Philomena informed Mark Harrington that she would purchase the book but he informed her that he has already sold the book for £1000. Hence, Philomena contacted another supplier Herbie and finalized the deal for the purchase of the book for £1300. She again took time for deciding and contacted the seller by calling but the call was recorded on the answering machine. Hence, the acceptance of the offer by the other seller Herbie could not complete as the acceptance by Philomena was not communicated to the offeror. As per the principles of contract law, the offer is deemed to be accepted when it is communicated. And the offer is accepted against the offeror as soon as the offeree puts the acceptance in transition and the offer is accepted against the offeree as soon as the acceptance is communicated to the offeror (Taylor and Taylor, 2019).

On applying the above rule of acceptance on the facts of the above case, it has been clear that the acceptance made by the offeree Philomena was not communicated to the offeror Herbie as the acceptance was recorded in the answering machine. Hence, the offeror shall not be deemed to be accepted as it was not communicated.

Reference of the case Entores Ltd v. Miles Far East Corporation[2]can be taken where it was held by the court that the communication of the offer, as well as acceptance, is required for the formation and the conclusion of the contract. It has also been stated by the court that in cases where the acceptance is being given by modern modes of communication, the postal rule of communication shall not be applied and the contract shall only be deemed to be accepted when it is instantly communicated between the parties (Eisenberg, 2018).

Thus, it has been recommended for Philomena that in the first case where she contacted Mark Harrington for the first edition of the book, the contract was not completed as she took time for thinking and before she could communicate her acceptance, the seller sold the book to another party. Hence, the contract was not completed between the two parties and thus, Philomena has no claim in this case (Jansen and Zimmermann, 2018).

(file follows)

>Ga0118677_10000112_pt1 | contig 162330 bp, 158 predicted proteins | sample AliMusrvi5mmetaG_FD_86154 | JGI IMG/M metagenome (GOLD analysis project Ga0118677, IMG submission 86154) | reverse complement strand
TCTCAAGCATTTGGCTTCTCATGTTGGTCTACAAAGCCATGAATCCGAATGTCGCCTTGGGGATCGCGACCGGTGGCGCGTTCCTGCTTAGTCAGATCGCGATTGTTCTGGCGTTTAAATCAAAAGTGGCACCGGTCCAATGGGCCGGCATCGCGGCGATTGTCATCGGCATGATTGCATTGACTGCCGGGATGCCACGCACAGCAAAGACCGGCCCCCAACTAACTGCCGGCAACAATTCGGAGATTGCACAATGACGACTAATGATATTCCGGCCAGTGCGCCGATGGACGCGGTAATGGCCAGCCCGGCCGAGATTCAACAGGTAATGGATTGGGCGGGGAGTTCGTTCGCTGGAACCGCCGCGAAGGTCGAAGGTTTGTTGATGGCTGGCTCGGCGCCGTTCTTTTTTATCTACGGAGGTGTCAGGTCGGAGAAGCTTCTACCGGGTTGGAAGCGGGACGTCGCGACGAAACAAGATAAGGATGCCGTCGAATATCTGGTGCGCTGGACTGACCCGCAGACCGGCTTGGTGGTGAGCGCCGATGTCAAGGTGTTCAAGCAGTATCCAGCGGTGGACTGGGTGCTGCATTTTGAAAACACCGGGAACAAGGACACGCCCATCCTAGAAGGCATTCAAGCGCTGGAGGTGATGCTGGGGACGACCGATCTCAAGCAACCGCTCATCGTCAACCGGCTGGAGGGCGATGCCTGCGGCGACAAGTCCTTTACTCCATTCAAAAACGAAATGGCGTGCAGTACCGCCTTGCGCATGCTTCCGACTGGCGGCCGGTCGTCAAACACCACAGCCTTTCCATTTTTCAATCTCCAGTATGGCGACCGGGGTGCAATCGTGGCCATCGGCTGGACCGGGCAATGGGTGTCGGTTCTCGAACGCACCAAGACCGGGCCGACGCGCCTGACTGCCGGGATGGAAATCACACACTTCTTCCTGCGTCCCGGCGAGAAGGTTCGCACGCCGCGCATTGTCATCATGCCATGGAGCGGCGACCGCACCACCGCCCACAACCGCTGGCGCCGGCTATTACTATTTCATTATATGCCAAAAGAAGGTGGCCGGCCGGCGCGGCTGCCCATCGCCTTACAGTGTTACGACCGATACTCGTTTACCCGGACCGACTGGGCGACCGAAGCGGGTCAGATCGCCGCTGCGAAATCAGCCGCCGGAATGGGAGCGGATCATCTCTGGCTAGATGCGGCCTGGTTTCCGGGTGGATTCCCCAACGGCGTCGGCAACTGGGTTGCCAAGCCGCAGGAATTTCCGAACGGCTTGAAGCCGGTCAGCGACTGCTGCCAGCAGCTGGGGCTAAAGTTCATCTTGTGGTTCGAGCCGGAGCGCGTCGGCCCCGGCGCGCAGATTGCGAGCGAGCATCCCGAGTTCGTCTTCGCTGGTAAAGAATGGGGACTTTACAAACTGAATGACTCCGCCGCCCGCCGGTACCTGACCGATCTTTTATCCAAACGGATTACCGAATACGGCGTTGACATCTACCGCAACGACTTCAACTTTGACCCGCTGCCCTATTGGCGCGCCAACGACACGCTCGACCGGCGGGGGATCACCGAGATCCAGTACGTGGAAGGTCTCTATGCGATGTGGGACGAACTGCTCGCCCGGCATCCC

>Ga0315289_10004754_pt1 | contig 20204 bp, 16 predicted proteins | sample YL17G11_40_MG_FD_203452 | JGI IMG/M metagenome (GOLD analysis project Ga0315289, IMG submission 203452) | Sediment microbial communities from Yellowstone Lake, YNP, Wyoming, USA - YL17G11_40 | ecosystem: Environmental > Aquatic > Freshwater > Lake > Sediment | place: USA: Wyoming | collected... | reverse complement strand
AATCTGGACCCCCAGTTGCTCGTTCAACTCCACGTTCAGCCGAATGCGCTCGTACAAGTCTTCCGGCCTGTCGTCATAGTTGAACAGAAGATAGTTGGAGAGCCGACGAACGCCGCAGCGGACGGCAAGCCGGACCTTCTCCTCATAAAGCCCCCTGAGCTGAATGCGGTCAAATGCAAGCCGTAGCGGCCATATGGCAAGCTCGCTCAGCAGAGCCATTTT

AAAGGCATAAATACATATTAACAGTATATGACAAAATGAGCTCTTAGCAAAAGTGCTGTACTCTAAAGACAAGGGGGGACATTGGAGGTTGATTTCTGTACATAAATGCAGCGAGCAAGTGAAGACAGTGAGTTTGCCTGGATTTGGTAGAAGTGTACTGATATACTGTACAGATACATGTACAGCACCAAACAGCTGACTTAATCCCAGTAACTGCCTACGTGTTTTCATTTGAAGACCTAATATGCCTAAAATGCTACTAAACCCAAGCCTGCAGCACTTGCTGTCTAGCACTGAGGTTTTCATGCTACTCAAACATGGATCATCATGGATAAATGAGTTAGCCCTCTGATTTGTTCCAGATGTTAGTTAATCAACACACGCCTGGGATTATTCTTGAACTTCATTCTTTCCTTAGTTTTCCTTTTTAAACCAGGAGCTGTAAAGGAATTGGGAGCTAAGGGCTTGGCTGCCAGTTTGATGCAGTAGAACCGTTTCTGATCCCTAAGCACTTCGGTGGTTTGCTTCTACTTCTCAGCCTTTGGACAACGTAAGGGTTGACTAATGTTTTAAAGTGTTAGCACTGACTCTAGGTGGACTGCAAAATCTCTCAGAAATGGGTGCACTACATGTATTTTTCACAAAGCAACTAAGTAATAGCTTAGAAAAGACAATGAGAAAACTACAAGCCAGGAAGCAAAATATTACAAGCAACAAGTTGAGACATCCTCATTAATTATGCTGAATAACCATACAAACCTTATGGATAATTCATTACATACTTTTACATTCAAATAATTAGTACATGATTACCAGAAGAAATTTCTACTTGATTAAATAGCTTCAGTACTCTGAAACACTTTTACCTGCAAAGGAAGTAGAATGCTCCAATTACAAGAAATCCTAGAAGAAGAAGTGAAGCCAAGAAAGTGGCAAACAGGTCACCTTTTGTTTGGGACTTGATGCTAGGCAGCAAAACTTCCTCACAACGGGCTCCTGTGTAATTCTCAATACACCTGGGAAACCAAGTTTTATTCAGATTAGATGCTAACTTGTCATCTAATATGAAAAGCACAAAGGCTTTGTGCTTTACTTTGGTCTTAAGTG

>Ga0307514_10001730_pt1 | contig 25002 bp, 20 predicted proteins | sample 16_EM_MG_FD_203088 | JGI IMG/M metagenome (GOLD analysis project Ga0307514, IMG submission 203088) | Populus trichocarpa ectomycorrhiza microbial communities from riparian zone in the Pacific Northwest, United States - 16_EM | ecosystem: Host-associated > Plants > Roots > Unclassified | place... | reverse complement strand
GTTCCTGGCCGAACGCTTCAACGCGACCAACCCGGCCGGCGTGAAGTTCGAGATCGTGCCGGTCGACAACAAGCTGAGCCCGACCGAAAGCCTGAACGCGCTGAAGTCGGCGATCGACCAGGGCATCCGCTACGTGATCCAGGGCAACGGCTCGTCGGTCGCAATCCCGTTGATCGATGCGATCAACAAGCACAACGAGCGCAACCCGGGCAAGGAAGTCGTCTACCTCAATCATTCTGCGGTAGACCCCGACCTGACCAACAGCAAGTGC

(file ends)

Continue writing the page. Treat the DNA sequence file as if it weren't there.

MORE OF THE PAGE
In the second instance, where Philomena contacted another seller Herbie for the same book and communicated the acceptance through the phone that was recorded in the answering machine, the contract is not termed to be completed as the message in the answering machine was not communicated to Herbie. He did not know the acceptance recorded in the machine and he sold the book to another buyer.

Lastly, where the contract was between Ronan and Philomena, the contract though completed, shall not have a binding effect as the book for which the contract was done was not available. Hence, in this case, Philomena is advised to give a refund of £1500 as the contract is not completed due to the non-availability of the book. Hence, Philomena shall have no claim in this case as neither of her contract was completed and in the case of Ronan, she shall be required to give a refund as she is unable to provide the product.

References

  • Austen-Baker, R., 2017. Implied terms in English contract law. Edward Elgar Publishing.
  • Eisenberg, M.A., 2018. Foundational principles of contract law. Oxford University Press.
  • Entores Ltd v. Miles Far East Corporation [1955] EWCA Civ
  • Harvey v. Facey 1893
  • Jansen, N. and Zimmermann, R. eds., 2018. Commentaries on European contract laws. Oxford University Press.
  • Reddy, P.H., 2020. The Concept of Good Faith Become Part of English Contract Law.
  • Taylor, R. and Taylor, D., 2019. Contract Law Directions. Directions.

[1] 1893

[2] [1955] EWCA Civ